Kim Gordon—a really important “A” person who does not know the “B” people here either, and in fact can give the impression that leather jackets are all-season—beelines for my guy, who she knows, and budges in line.
Gordon was there to sign her new book, Noise Name: Paintings and Sculptures of Rock Bands That Are Broken Up. What’s not to love about Kim getting the last word… again. Fans chose to inscribe their own bodies in homage, at the Gagosian art exhibition (one of eleven site-specific installations), where Gordon and other artists had created “flash art” to be inked on site. (“Tattoos will be hand-numbered on the bodies of purchasers, and once six people have a tattoo, the design will be retired forever.”)
She’s carrying a sandwich. “I wanted to give it to a homeless person.” Inside, she offers it to KARMA’s Brendan Dugan—who I’ve always suspected to have impeccable karma, which doesn’t make him any less interesting. (He rates it as worse than a B+.) I ask him if he’s selling anything secret. “It’s a book fair! It’s democratic. We encourage browsing.” Dugan promises me a not-for-sale KARMA sign. For free. (The arrow points down, but I’ve been trying not to read too much into signs.)
So we browse.
At KARMA, I flip through EASTERNSPORTS, the quippy collaboration between artists Alex Da Corte and Jayson Musson: “From Proust to Serge Gainsbourg… the French! They’re all trouble.” (Their friend Borna Sammak, a swarthy, charmingly disagreeable artist, was recently seen wearing the T-shirt: THE FRENCH SUCK YOU PISS U.S. OFF.) At Harper’s, Nelson Harst produces (from the glass case, per request) a particularly amusing portrait of an All-American abroad: Private Elvis, with photographs of the young soldier in Germany, drinking with locals. By the end of the book, Presley is wasted, face flattened out like a Denny’s pancake. He makes out with at least four barflies. (“Now this is a good signature”: Diego Cortez inscribes it to Basquiat in Dec ’84.) I think of Dorothy Iannone’s calling cards—for sale elsewhere at the fair—translated from the German: “I think you’re insane, you pisshead.”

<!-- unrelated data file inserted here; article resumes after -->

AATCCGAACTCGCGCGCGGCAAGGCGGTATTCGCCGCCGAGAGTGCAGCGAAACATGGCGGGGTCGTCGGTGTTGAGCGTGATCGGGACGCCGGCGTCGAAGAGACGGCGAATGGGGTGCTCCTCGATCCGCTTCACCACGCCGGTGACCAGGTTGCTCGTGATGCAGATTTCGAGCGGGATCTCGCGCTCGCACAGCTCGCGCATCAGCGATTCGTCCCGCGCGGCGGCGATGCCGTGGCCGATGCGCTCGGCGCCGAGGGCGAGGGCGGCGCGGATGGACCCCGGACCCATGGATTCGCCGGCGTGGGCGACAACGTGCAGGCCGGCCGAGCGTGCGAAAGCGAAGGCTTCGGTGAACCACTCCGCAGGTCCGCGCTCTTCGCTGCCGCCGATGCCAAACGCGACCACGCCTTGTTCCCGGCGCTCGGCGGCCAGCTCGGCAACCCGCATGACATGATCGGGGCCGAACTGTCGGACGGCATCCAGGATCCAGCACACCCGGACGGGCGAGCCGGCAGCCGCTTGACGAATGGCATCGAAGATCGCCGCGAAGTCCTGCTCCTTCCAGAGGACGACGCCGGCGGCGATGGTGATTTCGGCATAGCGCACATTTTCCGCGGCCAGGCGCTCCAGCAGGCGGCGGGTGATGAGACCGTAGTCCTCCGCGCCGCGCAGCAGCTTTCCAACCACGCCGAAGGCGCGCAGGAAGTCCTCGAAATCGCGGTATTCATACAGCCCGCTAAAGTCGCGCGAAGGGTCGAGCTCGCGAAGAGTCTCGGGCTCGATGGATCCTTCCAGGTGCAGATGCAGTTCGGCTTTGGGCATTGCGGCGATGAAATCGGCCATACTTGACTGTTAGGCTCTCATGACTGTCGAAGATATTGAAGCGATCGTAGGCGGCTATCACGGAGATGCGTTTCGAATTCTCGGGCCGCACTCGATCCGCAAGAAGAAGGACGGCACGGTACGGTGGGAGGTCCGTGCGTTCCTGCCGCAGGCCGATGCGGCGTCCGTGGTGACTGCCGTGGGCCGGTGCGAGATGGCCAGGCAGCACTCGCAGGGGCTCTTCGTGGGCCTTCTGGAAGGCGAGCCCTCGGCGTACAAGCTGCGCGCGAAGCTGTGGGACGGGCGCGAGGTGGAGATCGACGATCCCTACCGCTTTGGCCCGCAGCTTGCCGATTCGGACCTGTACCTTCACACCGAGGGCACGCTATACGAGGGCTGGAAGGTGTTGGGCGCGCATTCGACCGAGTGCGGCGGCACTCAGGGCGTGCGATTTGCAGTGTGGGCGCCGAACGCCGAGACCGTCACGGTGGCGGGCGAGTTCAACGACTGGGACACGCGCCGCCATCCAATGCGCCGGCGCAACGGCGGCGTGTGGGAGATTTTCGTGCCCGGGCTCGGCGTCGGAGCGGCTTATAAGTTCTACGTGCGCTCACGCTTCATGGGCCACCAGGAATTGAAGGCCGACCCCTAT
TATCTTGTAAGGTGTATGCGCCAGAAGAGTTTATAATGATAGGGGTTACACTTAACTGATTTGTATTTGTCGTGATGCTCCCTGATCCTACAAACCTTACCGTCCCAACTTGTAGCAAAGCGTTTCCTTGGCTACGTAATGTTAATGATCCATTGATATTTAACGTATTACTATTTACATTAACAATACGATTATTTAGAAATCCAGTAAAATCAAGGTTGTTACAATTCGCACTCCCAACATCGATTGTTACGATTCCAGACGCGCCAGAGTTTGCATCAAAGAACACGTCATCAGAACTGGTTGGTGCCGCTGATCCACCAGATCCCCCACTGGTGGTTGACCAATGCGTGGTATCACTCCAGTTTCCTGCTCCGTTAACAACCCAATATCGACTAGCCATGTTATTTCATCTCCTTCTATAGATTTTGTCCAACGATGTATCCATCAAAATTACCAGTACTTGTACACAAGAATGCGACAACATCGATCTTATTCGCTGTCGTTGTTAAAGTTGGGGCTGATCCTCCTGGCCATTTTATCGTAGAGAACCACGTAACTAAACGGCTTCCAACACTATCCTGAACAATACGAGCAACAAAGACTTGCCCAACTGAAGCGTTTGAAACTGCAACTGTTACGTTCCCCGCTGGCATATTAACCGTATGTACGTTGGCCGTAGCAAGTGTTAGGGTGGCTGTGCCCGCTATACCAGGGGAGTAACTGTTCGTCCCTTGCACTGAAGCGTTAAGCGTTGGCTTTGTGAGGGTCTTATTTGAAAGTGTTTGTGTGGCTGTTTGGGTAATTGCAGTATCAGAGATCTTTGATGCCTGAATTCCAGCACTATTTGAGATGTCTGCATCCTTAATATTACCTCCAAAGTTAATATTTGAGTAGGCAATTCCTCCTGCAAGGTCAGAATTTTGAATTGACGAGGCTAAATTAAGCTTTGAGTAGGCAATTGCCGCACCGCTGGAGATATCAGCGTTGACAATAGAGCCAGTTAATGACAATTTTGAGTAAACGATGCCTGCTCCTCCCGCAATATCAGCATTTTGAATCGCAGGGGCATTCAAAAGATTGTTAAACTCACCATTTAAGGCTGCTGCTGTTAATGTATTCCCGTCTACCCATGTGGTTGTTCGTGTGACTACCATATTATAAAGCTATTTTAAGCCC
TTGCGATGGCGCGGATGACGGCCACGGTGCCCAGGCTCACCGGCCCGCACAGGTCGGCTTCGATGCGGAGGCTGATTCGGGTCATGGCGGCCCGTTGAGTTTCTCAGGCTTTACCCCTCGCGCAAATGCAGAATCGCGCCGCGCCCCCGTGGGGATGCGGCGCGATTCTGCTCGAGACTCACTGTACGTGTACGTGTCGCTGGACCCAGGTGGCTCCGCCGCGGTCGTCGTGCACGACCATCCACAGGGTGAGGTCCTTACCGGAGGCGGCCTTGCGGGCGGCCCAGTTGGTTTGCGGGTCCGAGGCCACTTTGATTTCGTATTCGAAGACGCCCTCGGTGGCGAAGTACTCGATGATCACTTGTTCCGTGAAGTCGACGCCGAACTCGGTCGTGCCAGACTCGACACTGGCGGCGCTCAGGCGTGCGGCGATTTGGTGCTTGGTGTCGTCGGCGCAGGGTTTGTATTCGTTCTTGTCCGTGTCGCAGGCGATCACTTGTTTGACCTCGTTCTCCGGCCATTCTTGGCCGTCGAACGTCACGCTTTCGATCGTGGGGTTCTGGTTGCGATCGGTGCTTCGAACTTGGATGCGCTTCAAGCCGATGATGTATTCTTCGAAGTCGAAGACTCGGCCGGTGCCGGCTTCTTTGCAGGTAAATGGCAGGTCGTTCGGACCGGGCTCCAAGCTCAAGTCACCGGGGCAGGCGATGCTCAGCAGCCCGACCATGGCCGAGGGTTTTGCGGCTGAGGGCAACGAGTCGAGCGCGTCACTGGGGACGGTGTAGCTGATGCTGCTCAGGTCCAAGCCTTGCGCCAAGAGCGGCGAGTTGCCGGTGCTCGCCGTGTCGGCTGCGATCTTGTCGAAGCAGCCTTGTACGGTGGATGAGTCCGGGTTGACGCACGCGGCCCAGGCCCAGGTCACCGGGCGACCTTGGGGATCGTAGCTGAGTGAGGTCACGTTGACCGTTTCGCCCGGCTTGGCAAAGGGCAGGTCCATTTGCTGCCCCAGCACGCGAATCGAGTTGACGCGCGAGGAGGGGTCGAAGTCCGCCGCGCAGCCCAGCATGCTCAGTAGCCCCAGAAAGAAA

My guy buys a zine about Danish people visiting Graceland: Graceland to Graceland, Part I and Part II. (Apparently, Denmark’s aesthetics naturally align with Elvis’s.) I text the Danish artist Jesper Just an excerpt:
Well, I wouldn’t say I am American because after all I am Danish, but I love America! I love America, I love a lot of what it stands for… The fairytale, the tourism, the customer care.”
He’s not buying: “Who the hell…”
How rare under late capitalism to find oneself shopping in a space that has not been engineered to trick you into buying things, elbow-to-elbow with a probable concentration of New Yorkers who have heard of, if not read, R.E. Milliman’s study, “Using Background Music to Affect the Behavior of Supermarket Shoppers.” (Sales were said to increase 38.2 percent.)
Sonic branding strategies were not being employed, except a din of voices, but the Youth, the culture vultures, were happy to window shop. The painter Sam McKinniss, of the fair on Saturday: “There were very hot guys at around 1:30 but they all disappeared by 3:30 and it was actually disorienting.”